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Old 10-11-2020, 01:40 PM   #61
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Let's face it, even if you have an edge on this game, the amount time, work, and dedication involved in keeping it typically makes it a bad use of time unless you love the sport and challenge of trying to show a profit at the end of the year. To make any significant money you need the bankroll and psychological makeup to put large sums of money through the windows and deal with the ups, downs, and stresses of that long term. Not everyone is wired for all that. It's easier to write a book, sell information, or get paid to give away your picks and insights.
Right on the money as usual.
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Old 10-11-2020, 03:55 PM   #62
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Originally Posted by classhandicapper View Post


Let's face it, even if you have an edge on this game, the amount time, work, and dedication involved in keeping it typically makes it a bad use of time unless you love the sport and challenge of trying to show a profit at the end of the year. To make any significant money you need the bankroll and psychological makeup to put large sums of money through the windows and deal with the ups, downs, and stresses of that long term. Not everyone is wired for all that. It's easier to write a book, sell information, or get paid to give away your picks and insights.


No matter how good the horseplayer is, his income remains very irregular and inconsistent...and this can fray the nerves of all but the most stoic players. I applaud those who leverage their gambling knowledge into a steady income. It's hard to overrate a regular paycheck.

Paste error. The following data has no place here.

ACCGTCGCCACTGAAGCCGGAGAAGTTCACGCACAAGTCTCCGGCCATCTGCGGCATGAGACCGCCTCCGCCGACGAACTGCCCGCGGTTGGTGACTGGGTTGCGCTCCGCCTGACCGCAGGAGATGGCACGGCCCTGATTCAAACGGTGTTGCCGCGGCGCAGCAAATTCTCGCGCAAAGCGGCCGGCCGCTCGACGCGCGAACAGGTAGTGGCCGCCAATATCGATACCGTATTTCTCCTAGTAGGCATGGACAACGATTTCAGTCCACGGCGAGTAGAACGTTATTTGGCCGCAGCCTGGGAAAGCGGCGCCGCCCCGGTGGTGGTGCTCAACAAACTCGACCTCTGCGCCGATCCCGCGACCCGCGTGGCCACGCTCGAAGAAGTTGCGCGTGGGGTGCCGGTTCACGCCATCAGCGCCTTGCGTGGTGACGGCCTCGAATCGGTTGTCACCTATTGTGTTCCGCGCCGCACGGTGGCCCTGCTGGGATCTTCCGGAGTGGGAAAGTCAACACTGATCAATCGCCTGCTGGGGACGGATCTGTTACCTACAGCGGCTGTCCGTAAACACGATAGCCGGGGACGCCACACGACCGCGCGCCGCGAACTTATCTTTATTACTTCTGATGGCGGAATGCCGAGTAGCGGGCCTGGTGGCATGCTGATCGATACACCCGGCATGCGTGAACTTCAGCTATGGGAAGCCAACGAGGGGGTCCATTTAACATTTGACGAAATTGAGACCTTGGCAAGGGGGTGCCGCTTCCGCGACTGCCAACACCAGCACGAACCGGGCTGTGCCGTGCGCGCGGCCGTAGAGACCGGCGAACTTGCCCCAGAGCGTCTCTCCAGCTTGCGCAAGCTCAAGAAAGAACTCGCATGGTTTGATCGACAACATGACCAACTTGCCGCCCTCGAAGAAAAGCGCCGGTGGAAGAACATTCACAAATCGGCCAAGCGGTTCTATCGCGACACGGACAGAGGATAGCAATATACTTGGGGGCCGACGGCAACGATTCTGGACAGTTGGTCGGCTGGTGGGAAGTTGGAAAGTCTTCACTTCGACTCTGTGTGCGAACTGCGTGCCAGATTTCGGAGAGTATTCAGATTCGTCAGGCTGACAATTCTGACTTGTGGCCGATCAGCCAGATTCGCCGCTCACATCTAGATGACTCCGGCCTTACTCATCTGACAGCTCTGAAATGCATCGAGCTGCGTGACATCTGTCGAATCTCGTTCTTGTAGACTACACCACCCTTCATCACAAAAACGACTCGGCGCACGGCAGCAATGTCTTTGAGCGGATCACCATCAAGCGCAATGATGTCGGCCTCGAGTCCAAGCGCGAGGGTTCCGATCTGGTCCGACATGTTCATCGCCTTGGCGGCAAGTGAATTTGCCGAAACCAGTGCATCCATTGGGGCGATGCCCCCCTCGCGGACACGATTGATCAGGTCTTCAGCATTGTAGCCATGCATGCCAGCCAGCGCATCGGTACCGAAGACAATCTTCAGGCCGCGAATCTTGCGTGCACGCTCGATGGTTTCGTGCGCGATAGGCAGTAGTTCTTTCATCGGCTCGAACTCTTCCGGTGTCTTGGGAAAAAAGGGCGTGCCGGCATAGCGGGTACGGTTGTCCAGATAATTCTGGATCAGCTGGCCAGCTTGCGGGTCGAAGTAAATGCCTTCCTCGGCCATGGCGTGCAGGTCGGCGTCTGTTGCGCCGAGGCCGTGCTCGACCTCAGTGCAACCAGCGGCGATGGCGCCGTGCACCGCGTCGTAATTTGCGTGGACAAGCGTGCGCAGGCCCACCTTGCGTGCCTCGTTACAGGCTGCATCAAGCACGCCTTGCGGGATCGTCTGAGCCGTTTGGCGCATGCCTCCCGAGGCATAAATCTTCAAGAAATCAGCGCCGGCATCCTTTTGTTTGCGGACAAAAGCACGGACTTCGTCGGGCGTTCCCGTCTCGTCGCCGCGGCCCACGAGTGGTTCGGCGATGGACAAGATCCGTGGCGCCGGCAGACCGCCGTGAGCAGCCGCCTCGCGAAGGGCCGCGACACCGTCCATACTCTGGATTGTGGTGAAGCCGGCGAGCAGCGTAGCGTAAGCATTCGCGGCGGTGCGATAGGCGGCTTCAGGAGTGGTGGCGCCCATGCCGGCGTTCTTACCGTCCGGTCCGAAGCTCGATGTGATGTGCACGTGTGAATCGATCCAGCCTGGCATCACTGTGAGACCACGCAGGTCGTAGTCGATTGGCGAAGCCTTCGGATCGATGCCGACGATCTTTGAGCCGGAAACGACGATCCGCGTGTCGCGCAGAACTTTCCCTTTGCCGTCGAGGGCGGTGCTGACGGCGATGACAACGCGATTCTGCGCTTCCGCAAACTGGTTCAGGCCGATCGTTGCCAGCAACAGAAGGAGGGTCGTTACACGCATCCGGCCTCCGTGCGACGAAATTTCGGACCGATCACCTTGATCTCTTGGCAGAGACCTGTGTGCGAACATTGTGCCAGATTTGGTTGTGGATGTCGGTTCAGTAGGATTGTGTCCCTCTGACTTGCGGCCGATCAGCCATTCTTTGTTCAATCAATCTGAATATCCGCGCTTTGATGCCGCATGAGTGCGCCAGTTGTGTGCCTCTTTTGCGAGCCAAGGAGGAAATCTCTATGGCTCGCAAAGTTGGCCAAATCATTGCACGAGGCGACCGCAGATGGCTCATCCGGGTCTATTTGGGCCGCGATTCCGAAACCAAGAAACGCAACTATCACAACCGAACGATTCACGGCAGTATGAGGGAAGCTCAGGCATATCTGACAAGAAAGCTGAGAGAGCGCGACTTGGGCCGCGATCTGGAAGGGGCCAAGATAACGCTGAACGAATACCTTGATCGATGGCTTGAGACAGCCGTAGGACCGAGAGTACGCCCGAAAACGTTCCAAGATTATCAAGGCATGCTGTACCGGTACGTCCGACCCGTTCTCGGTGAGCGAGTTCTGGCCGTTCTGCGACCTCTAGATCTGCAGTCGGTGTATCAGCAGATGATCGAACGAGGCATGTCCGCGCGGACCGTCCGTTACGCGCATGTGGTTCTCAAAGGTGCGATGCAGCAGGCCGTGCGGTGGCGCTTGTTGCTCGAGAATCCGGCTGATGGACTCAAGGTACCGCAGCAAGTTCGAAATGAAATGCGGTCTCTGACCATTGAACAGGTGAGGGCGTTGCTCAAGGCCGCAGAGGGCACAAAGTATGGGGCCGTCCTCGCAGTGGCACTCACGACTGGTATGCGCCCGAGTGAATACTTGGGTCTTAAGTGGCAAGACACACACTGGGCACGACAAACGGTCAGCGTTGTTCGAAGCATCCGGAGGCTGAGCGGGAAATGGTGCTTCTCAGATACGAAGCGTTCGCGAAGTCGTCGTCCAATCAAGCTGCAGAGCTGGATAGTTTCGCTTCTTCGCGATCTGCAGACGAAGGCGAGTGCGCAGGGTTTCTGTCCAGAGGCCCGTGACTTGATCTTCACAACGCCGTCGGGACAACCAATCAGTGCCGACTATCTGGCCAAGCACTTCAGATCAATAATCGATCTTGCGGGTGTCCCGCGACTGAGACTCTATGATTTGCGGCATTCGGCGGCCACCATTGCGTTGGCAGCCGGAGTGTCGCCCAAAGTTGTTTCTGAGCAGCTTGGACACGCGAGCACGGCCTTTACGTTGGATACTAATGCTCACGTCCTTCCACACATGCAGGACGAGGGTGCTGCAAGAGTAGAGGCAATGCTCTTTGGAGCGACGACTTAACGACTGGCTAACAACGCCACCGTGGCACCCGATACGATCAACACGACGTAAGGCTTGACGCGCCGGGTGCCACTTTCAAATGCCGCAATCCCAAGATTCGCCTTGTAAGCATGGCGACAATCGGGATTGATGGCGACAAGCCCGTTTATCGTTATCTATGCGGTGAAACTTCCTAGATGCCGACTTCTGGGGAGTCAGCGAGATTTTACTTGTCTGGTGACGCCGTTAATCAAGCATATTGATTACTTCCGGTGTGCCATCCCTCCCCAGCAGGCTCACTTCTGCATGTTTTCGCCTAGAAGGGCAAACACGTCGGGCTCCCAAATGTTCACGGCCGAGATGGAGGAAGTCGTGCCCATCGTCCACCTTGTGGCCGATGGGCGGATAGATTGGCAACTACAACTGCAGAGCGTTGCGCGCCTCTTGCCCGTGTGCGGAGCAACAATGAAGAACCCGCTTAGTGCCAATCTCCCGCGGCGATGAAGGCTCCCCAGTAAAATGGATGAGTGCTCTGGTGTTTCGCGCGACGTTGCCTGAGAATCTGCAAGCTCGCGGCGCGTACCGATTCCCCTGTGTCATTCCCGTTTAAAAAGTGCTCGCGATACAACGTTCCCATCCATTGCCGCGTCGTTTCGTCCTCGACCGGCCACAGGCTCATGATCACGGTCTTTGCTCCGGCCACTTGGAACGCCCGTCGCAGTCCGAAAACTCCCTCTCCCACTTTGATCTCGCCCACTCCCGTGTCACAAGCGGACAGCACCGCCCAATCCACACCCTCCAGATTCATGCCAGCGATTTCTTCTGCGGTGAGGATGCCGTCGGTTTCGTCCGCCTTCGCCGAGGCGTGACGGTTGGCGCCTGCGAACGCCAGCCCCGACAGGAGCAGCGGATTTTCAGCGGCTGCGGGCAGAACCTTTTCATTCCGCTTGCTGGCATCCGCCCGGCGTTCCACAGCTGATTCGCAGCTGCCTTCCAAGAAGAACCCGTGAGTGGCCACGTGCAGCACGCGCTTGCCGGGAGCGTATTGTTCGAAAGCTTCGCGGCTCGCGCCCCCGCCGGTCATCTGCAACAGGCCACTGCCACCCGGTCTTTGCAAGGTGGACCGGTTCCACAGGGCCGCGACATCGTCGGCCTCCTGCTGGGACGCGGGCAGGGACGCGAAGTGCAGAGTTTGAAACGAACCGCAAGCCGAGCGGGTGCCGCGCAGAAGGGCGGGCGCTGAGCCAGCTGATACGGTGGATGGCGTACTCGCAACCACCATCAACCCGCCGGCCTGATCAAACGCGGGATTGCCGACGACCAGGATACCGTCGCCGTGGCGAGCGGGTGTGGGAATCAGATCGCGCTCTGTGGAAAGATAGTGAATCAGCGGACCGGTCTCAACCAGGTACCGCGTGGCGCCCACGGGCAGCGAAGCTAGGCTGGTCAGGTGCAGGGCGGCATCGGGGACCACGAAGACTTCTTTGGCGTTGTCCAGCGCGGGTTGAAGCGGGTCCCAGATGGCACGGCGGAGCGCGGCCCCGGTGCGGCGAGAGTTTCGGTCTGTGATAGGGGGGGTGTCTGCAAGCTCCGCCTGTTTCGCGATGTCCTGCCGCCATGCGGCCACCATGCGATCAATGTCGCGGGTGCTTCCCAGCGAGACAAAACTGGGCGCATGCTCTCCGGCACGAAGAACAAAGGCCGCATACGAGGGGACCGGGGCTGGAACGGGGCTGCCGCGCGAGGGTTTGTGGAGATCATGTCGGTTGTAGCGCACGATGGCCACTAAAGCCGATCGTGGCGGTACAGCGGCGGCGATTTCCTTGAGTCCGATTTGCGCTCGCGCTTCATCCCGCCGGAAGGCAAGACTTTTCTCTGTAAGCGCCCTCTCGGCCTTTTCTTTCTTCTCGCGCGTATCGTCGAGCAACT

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Old 10-11-2020, 05:19 PM   #63
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I previously posted the results of my "automated" race flow metrics covering multiple years that showed flat bet profits on strong upgrades and severe underperformance on strong downgrades. I did that because the metrics are sufficiently complex and took so long to develop, I wasn't giving much away.

I've since developed some automated bias metrics that look very promising.

But it's a lot to ask people to give away insights and angles that can help produce profits and potentially destroy their own value by making them common knowledge. It's too damn hard to find anything worth anything in this game to just give it away if it's working.

These inefficiencies often don't last.

I once had a "place" inefficiency that was like a gravy train for a few years (and people laughed at me because I was betting to place) when NYRA had a 14% take on WPS (now higher), I was getting a 7% rebate (now lower), and they hadn't switched to "net pool pricing" for place and show playoffs yet (which hurt the edge a few percent). All those negatives plus more computer betting and that edge is long gone.
Forget common knowledge, all it take is one betting team to latch onto the info and value is gone forever or as long as they are in business.